The Samsung Galaxy S5 has gone from 13Mp in the S4 to 16Mp here, with its 1/2.6in sensor boasting a super-fast auto focus that lets you take a shot in 0.3 seconds, a selective focus mode that blurs the background and makes your subject really stand out, and a pretty decent HDR (Rich Tone) mode. There's also a 2Mp front-facing webcam, and the Galaxy S5 is capable of shooting 4K video at 30fps.
Talking about 4K video, the Sony Xperia Z2 gets one up on the S5 with support for 4K video via MHL. This means you can watch the 4K video captured on your smartphone on your 4K TV, thereby enjoying it in its full glory. The Sony also boasts a 20.7Mp stills camera, which should allow for outstanding photography and video from your smartphone. It combines a large 1/2.3in Exmor RS sensor with Sony's G Lens and BIONZ image-processing engine for blur-free, ultra-sharp shots even in low light. There's also a Timeshift slo-mo mode that shoots at 120fps.
The LG G3 hasn't increased the number of megapixels in its camera, but this 13Mp snapper now features Laser (super-fast) auto focus, which LG claims can focus a shot faster than you can blink, and advanced optical image stablisation that should make blurry shots a thing of the past. It's also upgraded its single-LED flash to a dual-LED version. The 2.1Mp front-facing camera is primed for selfies - you can trigger an auto timer with a hand gesture, and the screen acts as a makeshift flash.
We've seen the HTC One M8's Ultrapixel camera before, and we weren't disappointed. Now HTC has upgraded its design by offering a second camera - known as the Duo Camera. While one sensor shoots a standard image, the other captures depth. This allows you to refocus a shot even after the event. HTC also boasts a 5Mp front-facing camera with a wide-angle lens for the One M8.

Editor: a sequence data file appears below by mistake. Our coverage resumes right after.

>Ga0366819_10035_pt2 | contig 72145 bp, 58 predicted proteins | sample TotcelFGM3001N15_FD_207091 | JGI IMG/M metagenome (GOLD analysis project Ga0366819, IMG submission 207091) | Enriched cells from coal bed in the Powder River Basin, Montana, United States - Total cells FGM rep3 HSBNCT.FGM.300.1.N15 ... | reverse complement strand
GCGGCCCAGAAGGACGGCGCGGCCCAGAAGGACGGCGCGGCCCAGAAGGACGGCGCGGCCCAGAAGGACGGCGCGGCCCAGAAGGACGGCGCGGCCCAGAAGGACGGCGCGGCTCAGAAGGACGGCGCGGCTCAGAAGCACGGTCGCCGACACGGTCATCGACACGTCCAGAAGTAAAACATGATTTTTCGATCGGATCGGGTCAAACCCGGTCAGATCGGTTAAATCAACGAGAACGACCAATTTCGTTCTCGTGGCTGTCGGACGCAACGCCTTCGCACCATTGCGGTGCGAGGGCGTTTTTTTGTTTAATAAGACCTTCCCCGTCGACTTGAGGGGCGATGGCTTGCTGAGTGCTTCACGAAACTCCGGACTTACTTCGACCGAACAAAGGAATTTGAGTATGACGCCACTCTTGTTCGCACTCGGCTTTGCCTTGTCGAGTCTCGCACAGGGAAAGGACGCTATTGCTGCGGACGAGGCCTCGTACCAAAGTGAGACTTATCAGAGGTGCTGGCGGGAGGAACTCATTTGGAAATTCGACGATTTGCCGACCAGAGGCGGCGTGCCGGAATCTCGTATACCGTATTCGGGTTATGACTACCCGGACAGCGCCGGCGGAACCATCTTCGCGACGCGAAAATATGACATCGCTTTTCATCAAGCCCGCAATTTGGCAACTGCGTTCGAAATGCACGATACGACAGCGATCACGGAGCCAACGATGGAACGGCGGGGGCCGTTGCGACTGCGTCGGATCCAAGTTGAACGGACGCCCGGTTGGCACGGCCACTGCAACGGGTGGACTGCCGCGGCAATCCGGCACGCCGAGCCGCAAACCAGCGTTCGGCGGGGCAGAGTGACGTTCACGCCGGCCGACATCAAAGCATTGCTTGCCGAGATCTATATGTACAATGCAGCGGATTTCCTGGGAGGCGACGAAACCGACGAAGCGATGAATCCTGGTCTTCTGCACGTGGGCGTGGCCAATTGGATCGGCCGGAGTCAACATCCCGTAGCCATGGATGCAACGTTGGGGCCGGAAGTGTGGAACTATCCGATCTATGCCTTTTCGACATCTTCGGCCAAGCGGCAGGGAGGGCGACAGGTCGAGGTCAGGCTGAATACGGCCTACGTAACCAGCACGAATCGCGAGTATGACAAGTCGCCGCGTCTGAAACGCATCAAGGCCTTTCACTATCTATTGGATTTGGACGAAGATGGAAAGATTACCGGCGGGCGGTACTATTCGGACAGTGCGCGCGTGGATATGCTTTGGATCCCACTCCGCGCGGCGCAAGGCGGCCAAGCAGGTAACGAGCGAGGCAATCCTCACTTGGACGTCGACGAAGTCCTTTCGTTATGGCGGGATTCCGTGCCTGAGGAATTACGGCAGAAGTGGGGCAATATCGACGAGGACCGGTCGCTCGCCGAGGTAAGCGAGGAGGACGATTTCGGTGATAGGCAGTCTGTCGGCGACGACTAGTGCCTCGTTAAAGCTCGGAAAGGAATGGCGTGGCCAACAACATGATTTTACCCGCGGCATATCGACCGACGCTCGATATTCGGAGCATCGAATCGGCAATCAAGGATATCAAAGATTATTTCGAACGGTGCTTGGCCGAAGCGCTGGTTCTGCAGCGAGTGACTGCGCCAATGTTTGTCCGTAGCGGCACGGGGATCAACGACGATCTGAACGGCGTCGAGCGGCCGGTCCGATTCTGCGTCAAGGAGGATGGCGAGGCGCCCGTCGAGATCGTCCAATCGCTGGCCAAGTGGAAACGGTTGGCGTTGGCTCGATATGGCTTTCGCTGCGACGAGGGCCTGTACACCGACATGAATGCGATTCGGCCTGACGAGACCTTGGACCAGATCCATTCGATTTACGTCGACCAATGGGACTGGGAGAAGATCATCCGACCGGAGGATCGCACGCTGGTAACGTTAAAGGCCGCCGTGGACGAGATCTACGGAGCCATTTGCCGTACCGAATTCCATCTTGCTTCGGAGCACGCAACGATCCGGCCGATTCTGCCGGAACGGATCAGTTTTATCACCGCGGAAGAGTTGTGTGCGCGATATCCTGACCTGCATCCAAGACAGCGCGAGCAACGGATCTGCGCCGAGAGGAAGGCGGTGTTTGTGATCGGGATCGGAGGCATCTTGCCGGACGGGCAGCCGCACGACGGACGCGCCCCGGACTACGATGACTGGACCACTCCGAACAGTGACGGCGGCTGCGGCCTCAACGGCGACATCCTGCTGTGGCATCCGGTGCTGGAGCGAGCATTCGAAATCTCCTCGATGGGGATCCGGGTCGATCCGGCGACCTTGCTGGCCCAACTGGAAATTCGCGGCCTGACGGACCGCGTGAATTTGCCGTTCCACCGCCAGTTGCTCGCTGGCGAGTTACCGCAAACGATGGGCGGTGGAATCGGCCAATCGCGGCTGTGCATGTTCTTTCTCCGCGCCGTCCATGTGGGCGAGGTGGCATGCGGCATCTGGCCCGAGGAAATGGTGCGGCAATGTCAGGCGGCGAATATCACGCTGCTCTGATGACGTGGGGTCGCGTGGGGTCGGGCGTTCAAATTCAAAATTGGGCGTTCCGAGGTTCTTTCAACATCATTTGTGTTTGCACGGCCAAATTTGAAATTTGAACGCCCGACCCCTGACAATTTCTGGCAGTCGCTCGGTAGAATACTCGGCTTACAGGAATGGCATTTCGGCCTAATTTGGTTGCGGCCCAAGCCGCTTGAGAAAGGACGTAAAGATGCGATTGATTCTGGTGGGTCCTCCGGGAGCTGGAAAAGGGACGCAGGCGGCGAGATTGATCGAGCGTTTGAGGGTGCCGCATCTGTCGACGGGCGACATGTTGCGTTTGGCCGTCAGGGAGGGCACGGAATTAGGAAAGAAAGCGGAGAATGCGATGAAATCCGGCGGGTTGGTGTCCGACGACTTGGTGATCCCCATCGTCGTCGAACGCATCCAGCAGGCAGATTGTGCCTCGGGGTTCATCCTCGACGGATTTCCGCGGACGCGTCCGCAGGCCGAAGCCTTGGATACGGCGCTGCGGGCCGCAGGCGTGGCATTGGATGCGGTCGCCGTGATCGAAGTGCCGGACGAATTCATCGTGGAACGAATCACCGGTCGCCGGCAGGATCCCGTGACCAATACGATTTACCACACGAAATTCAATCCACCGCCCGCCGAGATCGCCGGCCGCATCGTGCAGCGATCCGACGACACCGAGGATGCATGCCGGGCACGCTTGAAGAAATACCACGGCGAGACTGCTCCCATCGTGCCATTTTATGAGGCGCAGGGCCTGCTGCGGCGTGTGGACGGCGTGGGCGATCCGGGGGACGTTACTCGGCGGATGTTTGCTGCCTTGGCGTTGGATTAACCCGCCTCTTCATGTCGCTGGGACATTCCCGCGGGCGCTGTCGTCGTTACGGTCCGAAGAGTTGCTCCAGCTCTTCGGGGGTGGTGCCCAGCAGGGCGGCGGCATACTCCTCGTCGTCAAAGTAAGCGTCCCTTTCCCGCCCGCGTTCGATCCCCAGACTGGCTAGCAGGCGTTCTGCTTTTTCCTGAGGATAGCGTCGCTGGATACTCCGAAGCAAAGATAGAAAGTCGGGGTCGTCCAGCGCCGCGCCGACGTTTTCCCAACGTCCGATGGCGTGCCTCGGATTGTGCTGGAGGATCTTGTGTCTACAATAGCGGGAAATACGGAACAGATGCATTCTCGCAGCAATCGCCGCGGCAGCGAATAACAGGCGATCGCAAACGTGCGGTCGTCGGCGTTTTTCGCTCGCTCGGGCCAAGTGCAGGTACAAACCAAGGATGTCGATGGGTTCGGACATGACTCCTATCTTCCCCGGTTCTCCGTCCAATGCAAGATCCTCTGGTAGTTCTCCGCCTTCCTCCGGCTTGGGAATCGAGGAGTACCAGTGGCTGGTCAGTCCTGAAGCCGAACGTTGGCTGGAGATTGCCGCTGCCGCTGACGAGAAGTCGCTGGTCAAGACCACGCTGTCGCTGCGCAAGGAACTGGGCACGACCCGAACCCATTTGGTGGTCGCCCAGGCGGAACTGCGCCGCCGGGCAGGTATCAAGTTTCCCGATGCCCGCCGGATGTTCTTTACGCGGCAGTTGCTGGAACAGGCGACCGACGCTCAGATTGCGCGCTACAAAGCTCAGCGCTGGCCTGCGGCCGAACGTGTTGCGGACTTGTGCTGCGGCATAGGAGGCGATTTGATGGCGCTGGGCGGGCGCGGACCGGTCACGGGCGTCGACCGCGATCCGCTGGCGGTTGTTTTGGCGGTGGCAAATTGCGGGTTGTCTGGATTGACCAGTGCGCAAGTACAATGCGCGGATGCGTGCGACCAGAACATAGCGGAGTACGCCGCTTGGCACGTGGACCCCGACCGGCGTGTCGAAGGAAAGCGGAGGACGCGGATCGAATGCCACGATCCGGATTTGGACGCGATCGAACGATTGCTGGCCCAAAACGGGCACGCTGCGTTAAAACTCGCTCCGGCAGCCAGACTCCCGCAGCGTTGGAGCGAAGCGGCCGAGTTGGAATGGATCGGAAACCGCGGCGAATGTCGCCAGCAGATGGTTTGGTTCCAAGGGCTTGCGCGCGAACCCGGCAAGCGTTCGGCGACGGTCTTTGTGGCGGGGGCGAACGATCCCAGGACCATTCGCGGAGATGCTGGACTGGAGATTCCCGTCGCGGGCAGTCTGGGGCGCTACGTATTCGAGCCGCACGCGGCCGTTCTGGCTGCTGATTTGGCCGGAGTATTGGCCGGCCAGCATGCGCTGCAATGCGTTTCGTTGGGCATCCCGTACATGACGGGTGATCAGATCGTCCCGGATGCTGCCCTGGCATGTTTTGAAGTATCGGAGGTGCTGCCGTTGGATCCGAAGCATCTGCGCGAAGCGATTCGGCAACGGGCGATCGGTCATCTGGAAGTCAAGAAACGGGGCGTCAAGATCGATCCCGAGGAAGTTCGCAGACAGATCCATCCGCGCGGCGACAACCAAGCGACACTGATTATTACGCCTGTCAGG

OnePlus One, too, offers a 5Mp front-facing camera for video chat or the ultimate selfies. Its main camera is a 13Mp Sony Exmor IMX214 model, and OnePlus says it uses six lenses to avoid distortion and colour aberration. The main camera has an aperture of f/2.0 and is paired with a dual-LED flash. It's capable of 4K resolution video, and 720p slow motion at 120fps.
Whether you buy your smartphone from HTC, OnePlus, Samsung or Sony, it's going to come with the latest connectivity technology. That means 4G LTE mobile connectivity, Bluetooth 4.0, GPS, the very latest in Wi-Fi technology - dual-band 802.11ac - and NFC.